Less known feature is that chess960 frequently creates middlegame configurations (from pawn structures, to piece layouts) rarely or never met in standard chess, giving way to nontypical combinations. Fun, but also good training to search for new tactical patterns.


3. Tips and tricks

Below a few tips for people starting chess960.

1. This is normal chess. The middlegame and endgame knowledge applies as-is. Basic opening principles (develop, castle, claim center, be active) also apply. Memorize castling rule quoted above, and you can play.

2. Spend some time studying initial setup. Are there diagonals you can quickly claim? Which side do you expect to castle? What are undefended or poorly defended pawns and squares? Which pieces can be difficult to develop?

3. Remember about activating all your pieces. There are chess960 setups, in which some pieces are difficult to develop (for example, imagine setup with queens on a1 and a8, especially if there are bishops on h1 and h8). It can pay off to sac some material, but to bring all forces into the battle quickly.

4. Avoid chess960 errors. One can see solid chess players hanging pieces, allowing for major forks, or even blundering a mate in one or two in chess960 games (see for instance cruel miniature , quick knight mate or devastating fork at move 3). The reason is that pieces are differently organised than in normal chess. Some patterns can be similar to known chess setups, and instinctively seen so, but allow for an attack, which in normal chess would not work. Those examples prove also, that one must be alert from the very beginning of the game.

5. Recognize weak squares. Everybody know about weaknessess of f2 and f7 in standard chess, in chess960 (depending on setup) there can be even squares which are not defended at all. Spot them, exploit them, defend them.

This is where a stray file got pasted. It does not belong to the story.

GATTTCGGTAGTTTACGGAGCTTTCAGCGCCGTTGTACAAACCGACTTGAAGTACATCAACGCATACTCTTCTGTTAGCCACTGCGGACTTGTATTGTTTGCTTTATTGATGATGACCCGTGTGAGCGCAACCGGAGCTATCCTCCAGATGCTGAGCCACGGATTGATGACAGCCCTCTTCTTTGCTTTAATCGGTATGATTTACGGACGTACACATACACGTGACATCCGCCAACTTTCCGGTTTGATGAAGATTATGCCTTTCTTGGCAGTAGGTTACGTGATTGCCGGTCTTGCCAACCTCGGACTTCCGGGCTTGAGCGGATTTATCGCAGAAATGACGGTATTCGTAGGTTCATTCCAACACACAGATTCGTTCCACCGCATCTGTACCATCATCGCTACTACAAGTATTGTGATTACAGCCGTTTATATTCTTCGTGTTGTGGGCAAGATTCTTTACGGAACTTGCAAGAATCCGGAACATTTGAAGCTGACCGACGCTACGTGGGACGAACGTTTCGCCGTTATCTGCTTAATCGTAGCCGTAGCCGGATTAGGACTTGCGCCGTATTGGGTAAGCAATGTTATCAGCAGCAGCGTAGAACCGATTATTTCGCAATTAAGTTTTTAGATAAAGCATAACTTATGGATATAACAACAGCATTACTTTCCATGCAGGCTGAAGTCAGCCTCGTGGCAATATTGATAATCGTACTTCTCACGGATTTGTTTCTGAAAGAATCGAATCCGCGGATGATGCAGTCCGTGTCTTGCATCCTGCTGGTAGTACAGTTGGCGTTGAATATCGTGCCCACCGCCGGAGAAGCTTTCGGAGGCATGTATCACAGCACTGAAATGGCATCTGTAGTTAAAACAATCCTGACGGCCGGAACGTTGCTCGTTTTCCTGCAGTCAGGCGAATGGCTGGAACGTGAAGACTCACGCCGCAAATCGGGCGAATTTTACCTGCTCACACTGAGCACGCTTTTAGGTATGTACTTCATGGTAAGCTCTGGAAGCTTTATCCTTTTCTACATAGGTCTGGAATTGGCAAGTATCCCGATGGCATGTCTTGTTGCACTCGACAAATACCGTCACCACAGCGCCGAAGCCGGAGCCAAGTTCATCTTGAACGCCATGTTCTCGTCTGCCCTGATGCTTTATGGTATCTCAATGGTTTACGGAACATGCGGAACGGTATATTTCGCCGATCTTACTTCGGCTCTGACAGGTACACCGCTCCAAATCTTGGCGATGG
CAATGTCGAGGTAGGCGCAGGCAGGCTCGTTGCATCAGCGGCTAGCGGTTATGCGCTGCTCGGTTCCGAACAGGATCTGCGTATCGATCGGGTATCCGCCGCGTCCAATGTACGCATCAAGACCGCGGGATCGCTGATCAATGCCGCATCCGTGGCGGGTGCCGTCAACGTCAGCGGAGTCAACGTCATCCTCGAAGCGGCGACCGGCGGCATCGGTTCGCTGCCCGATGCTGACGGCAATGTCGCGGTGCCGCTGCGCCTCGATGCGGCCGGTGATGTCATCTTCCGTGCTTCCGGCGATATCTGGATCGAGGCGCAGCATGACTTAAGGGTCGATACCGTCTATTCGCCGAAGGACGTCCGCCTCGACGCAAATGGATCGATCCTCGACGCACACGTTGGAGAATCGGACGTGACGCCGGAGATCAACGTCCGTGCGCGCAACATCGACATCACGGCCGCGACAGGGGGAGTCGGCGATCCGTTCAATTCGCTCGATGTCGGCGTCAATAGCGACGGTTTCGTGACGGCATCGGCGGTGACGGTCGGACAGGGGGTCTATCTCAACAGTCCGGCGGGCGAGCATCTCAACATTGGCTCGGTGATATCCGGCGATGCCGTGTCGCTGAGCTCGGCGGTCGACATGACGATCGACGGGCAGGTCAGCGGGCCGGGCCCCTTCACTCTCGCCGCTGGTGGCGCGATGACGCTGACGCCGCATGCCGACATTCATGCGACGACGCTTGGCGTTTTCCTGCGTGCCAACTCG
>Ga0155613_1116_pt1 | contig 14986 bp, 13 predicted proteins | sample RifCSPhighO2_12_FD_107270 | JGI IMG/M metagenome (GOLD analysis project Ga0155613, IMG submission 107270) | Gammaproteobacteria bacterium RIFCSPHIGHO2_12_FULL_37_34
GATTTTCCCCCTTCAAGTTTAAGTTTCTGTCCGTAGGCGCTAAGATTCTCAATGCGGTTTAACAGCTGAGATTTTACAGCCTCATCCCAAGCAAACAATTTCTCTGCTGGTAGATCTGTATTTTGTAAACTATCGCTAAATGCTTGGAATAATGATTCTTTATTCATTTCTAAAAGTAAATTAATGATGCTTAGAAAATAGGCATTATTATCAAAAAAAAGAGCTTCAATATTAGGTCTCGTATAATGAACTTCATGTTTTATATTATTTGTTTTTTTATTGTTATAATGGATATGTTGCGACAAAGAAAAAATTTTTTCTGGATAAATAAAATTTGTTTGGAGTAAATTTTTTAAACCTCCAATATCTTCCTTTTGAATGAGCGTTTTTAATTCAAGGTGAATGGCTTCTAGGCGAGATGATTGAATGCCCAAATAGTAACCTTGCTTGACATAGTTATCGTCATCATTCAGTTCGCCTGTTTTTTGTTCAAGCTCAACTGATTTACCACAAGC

4. Instructive games

Selected example games:

Develop to win - white picks better development plan and manages to organise threatening attack before black coordinates his forces

The Queen problem - interesting game, which in particular illustrates the problem with developing queen in some setups; note also phantasy castling at move 14 and interesting endgame,

Castling on the first move - also, interesting example of development in rather difficult configuration (knights in corners)

Another early castling - plus just another example of interesting development problems (note difficulties black face with activating the queen, and both sides have with h bishops)

More links to instructive chess960 games played on schemingmind, are welcome. In particular, it would be nice to find:

more examples of exploration of weak square(s)

illustration of sacrificing some material to activate pieces,

closed position with pawn structure not likely to happen in standard chess,


5. Position number

The position number is a number from range 1 to 960, which in unique way describes the initial position. Exact algorithm (initially described by R.Scharnagl in his German book about the game) is not usually important, but if you are interested, see chapter 5 on this page. In short: if you write the position number in binary notation, then the lowest two bits encode position of light-square bishop, next two bits the position of dark-square bishop, then the rest of pieces are encoded.


6. Valuable links

See this journal article for a few commented games and some links to Chess960 sites.

links to chess960 sites are welcome